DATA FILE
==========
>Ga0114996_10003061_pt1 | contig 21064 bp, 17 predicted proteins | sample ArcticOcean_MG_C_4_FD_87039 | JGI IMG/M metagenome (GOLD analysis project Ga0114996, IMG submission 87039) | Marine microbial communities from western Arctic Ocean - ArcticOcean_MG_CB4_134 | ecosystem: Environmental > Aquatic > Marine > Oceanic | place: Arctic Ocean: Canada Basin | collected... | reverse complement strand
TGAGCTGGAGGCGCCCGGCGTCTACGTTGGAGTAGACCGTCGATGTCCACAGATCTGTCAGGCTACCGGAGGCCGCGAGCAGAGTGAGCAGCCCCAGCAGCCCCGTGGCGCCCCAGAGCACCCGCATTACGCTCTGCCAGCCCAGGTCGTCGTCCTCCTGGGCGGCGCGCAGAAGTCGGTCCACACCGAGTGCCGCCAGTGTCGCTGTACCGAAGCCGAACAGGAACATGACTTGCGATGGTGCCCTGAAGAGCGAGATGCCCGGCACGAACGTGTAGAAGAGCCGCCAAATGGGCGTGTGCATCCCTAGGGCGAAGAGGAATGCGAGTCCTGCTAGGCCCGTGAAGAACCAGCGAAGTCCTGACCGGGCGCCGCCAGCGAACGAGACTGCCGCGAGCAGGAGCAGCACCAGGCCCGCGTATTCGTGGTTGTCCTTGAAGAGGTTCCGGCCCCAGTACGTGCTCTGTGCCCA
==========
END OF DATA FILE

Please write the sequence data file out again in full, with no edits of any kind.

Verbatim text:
>Ga0114996_10003061_pt1 | contig 21064 bp, 17 predicted proteins | sample ArcticOcean_MG_C_4_FD_87039 | JGI IMG/M metagenome (GOLD analysis project Ga0114996, IMG submission 87039) | Marine microbial communities from western Arctic Ocean - ArcticOcean_MG_CB4_134 | ecosystem: Environmental > Aquatic > Marine > Oceanic | place: Arctic Ocean: Canada Basin | collected... | reverse complement strand
TGAGCTGGAGGCGCCCGGCGTCTACGTTGGAGTAGACCGTCGATGTCCACAGATCTGTCAGGCTACCGGAGGCCGCGAGCAGAGTGAGCAGCCCCAGCAGCCCCGTGGCGCCCCAGAGCACCCGCATTACGCTCTGCCAGCCCAGGTCGTCGTCCTCCTGGGCGGCGCGCAGAAGTCGGTCCACACCGAGTGCCGCCAGTGTCGCTGTACCGAAGCCGAACAGGAACATGACTTGCGATGGTGCCCTGAAGAGCGAGATGCCCGGCACGAACGTGTAGAAGAGCCGCCAAATGGGCGTGTGCATCCCTAGGGCGAAGAGGAATGCGAGTCCTGCTAGGCCCGTGAAGAACCAGCGAAGTCCTGACCGGGCGCCGCCAGCGAACGAGACTGCCGCGAGCAGGAGCAGCACCAGGCCCGCGTATTCGTGGTTGTCCTTGAAGAGGTTCCGGCCCCAGTACGTGCTCTGTGCCCA